Last week the patching world was afire with dire warnings to immediately install MS14-066/KB 2992611. That's the SChannel patch -- the one that BBC mixed up with a 19-year-old security hole, thus prompting enormous confusion, spread all over the Internet. If you followed the sky-is-falling admonitions (and ignored my entreaty to hold off for a bit), you may now be sitting in deep data do-do.
MS14-066/KB 2992611 was rolled out the automatic update chute this past Black Tuesday, Nov. 11, targeted to every Vista, Windows 7, Windows 8/8.1, and Windows Server 2003, 2008, 2008 R2, 2012, and 2012 R2 machine. What went wrong?
First, there's the problem that Microsoft has publicly acknowledged. KB 2992611 has been updated with a warning that, in certain situations where TLS 1.2 is enabled by default:
TLS 1.2 connections are dropped, processes hang (stop responding), or services become intermittently unresponsive. You may also receive an error message that resembles the following in the System log in Event Viewer:
Log Name: System
Date: Date and time
Event ID: 36887
Task Category: None
Description: A fatal alert was received from the remote endpoint. The TLS protocol defined fatal alert code is 40.
Microsoft's workaround, which you can read in the KB article, involves deleting four Registry values, TLS_DHE_RSA_WITH_AES_256_GCM_SHA384, TLS_DHE_RSA_WITH_AES_128_GCM_SHA256, TLS_RSA_WITH_AES_256_GCM_SHA384, and TLS_RSA_WITH_AES_128_GCM_SHA256.
Then there's the problem that Microsoft hasn't acknowledged. SQL Server guru Darren Myher puts it this way:
Security Update MS14-066 causes major performance problems in Microsoft Access/SQL Server applications... When the update is installed to a server running Microsoft SQL Server (So far, confirmed as issue with SQL Server 2008 R2, SQL Server 2012, SQL Server 2014) client applications that access the database via ODBC such as Microsoft Access clients pointing to SQL Tables encounter a major performance hit...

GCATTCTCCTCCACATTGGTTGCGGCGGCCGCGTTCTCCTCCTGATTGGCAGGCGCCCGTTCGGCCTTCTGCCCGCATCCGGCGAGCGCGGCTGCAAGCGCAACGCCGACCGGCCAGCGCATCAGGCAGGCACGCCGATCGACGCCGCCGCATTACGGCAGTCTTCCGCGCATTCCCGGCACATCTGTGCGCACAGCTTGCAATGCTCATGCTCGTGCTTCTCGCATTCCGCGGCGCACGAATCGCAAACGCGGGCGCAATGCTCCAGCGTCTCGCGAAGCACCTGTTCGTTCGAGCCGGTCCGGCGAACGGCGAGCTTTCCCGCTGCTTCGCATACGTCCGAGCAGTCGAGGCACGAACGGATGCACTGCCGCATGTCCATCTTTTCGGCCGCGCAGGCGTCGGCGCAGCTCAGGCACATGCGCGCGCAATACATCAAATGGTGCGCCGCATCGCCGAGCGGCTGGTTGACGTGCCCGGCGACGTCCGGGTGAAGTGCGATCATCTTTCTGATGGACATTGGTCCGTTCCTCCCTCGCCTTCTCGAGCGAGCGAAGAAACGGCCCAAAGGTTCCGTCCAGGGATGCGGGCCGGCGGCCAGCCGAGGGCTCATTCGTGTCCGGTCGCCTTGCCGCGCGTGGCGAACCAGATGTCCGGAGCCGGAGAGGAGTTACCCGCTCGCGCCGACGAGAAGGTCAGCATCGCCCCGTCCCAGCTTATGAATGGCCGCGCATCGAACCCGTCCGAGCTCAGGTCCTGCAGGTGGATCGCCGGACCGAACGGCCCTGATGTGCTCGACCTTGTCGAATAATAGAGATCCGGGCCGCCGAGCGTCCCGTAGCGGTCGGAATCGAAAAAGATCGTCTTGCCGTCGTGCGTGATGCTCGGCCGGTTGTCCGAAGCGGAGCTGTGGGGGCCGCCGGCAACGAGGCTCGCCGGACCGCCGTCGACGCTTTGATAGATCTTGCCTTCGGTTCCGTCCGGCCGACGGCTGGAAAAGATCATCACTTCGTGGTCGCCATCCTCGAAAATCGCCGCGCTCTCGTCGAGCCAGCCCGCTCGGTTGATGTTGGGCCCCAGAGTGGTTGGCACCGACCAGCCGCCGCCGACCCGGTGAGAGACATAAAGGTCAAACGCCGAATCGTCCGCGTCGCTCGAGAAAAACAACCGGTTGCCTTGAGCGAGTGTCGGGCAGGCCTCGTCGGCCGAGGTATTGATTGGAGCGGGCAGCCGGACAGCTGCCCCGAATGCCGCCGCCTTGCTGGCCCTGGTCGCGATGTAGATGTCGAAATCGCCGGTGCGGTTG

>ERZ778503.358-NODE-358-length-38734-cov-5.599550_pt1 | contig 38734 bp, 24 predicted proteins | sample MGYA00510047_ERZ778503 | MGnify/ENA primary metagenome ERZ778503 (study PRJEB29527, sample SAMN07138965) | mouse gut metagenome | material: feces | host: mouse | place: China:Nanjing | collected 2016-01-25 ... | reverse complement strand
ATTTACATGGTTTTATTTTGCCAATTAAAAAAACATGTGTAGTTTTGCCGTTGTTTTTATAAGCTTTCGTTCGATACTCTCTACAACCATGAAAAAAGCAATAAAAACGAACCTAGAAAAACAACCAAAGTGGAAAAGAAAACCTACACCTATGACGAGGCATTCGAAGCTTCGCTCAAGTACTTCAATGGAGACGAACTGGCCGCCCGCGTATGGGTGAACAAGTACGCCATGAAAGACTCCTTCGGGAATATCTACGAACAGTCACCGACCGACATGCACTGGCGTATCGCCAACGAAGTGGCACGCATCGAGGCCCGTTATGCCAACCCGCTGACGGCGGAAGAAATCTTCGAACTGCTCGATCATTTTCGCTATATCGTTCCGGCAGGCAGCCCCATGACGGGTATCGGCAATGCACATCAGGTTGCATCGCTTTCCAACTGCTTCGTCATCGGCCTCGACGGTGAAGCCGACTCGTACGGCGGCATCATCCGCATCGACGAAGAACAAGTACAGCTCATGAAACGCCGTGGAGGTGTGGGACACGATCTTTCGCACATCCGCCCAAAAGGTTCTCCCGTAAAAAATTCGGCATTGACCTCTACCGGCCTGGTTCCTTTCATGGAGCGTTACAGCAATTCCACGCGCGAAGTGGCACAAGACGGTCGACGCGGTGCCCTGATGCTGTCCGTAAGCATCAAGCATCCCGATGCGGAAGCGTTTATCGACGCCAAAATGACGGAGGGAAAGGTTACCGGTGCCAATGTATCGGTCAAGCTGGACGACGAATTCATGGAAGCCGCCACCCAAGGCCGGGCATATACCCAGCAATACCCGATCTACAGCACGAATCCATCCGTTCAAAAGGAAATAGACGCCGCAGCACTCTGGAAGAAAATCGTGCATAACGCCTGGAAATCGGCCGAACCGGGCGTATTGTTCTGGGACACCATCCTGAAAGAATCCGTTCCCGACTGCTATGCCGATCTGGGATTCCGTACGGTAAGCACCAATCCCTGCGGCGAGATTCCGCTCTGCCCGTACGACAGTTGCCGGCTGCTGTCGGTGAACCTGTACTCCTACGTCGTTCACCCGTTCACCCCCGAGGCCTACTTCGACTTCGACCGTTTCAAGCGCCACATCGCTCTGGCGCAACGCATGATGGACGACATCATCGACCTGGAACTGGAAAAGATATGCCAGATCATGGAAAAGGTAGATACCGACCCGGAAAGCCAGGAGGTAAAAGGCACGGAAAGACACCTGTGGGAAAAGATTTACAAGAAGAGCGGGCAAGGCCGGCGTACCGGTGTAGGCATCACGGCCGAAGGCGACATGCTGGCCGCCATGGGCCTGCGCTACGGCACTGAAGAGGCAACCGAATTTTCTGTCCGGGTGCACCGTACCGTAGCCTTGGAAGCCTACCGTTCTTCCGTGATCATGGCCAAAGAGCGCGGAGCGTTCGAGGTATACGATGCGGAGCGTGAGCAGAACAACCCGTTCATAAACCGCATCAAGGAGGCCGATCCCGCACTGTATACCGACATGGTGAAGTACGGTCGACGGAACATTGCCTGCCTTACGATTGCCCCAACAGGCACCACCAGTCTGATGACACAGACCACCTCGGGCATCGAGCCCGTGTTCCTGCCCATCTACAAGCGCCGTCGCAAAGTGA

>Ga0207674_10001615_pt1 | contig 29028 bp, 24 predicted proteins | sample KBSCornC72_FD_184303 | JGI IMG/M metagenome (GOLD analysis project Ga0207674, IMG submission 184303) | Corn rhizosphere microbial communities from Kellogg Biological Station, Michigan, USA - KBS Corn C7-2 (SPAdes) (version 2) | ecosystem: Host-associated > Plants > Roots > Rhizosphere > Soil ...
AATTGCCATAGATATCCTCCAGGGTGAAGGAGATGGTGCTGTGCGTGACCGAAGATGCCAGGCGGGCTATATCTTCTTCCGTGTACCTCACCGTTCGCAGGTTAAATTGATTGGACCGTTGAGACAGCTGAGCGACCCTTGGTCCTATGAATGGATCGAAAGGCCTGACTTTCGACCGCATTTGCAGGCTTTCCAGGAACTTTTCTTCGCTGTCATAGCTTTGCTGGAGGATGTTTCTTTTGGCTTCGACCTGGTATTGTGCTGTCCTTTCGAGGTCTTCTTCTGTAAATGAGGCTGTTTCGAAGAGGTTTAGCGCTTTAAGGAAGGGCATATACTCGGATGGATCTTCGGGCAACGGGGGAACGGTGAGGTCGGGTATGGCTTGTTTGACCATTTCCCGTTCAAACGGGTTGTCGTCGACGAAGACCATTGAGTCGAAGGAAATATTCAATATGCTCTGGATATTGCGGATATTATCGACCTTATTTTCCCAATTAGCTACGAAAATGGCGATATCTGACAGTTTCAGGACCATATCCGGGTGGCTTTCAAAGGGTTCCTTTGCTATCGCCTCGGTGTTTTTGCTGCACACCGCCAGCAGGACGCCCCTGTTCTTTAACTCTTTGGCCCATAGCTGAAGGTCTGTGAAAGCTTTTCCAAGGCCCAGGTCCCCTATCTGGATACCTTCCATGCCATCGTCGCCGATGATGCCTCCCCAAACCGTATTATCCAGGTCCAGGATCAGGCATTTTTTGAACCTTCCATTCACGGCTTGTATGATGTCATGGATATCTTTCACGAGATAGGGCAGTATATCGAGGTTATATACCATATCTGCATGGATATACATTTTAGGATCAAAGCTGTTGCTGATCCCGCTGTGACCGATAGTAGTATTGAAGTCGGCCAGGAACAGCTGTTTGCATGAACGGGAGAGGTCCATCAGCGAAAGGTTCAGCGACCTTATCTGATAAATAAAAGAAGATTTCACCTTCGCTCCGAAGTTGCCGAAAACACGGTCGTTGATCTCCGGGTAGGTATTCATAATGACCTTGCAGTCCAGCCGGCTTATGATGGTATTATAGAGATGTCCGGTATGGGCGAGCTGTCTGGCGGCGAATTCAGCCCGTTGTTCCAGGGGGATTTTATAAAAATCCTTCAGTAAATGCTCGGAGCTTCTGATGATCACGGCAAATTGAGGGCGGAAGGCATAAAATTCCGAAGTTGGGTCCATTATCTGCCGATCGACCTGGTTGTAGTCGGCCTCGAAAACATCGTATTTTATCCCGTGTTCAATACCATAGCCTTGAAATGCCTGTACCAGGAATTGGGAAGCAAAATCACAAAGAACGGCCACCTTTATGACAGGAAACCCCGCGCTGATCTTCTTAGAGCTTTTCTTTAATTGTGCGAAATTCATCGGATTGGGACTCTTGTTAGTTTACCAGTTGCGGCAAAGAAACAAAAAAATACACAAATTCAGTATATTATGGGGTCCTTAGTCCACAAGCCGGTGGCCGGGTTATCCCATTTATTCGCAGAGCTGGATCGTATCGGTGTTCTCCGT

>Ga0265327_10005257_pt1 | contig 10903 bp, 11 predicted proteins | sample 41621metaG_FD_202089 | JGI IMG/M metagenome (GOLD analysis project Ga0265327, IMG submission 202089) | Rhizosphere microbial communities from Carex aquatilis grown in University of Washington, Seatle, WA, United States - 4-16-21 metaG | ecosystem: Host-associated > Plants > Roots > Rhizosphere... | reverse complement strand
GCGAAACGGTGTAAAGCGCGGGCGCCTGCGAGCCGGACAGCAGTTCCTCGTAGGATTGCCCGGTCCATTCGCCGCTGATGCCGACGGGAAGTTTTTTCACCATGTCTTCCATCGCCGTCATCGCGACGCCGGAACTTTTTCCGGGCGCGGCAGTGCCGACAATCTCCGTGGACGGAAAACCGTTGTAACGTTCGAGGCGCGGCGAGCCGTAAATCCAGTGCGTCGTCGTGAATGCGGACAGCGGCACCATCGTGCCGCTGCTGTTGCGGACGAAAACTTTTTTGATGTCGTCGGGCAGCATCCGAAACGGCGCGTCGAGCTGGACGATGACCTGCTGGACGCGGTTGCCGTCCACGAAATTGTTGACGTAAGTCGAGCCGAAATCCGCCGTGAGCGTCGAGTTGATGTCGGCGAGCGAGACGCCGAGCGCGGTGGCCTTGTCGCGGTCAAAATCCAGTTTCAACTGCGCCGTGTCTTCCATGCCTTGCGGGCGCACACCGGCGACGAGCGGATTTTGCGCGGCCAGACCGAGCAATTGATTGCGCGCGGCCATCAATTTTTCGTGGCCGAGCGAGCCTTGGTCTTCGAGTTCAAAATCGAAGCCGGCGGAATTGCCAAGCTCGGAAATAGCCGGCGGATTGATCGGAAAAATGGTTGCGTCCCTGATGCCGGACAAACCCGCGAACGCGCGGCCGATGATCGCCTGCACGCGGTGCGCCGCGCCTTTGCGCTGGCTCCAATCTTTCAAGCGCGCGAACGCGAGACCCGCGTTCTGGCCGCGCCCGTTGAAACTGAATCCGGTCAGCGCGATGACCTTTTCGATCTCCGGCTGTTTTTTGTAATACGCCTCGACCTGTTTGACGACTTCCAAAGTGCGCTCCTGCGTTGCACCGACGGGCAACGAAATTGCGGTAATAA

Our customers are reporting that this security update causes MAJOR performance problems in any Microsoft Access application with a SQL Server backend (any version). For example, a simple operation such as clicking from one line of an order to another (without performing ANY data updates) can take from 5 to 15 seconds! For users having to update hundreds of lines of orders, the application becomes nearly unusable – an activity that used to take 5 minutes could take hours.to complete.
Please, if you have not installed this update yet – DO NOT INSTALL IT to the SQL Server machine
Myher also offers a fix to the problem: Uninstall the patch.
It isn't clear if uninstalling the patch will also fix the first problem, the TLS 1.2 hang. Microsoft didn't talk about it, although Sandi Hardmeier on the MSMVPs forum says uninstalling KB 2992611 will restore the old, good, registry settings.
Third, there's a report on TechNet that KB 2992611 breaks IIS sites, specifically when using Google Chrome. Poster Pascal Winter, among many others, writes:
After KB2992611 was installed via Windows Automatic Update users of our retail site on Google Chrome were not able to establish a secure connection and could not reach our secure pages to checkout/manage accounts.
The workaround offered by poster DBWYCL involves using a load balancer on the front end of the server, terminating SSL at the load balancer and re-routing back to the server over HTTP. Nothing like a secure solution to a botched security patch, eh?
There are other problems. Poster Nicholas Piasecki says that installing KB 2992611 throws internal errors 1250 and 1051 when using Firefox, Chrome, and Safari (but IE was OK). Leon McCalla on the Microsoft Connect forum says that KB 2992611 breaks ODBC access in SQL Server 2008. Mike G on the Citrix forum reports that KB 2992611 breaks XML. Cristian Satnic at OdeToData posted his experiences with https problems using IIS and Chrome. Even Amazon Web Services acknowledges the problem -- but doesn't yet have a solution.
Once again, we're sitting here with a bad patch, almost a week after Black Tuesday, and the patch is still being offered through Automatic Update. Microsoft hasn't pulled it, in spite of one acknowledged major problem, another that's the talk of the SQL Server community, and a few hangers-on that may clobber your machines. Amazon raised a red flag on Wednesday. What's wrong with Microsoft?
I wonder if we can open a tech support ticket, saying that Windows patching itself is broken? Kind of a meta-complaint.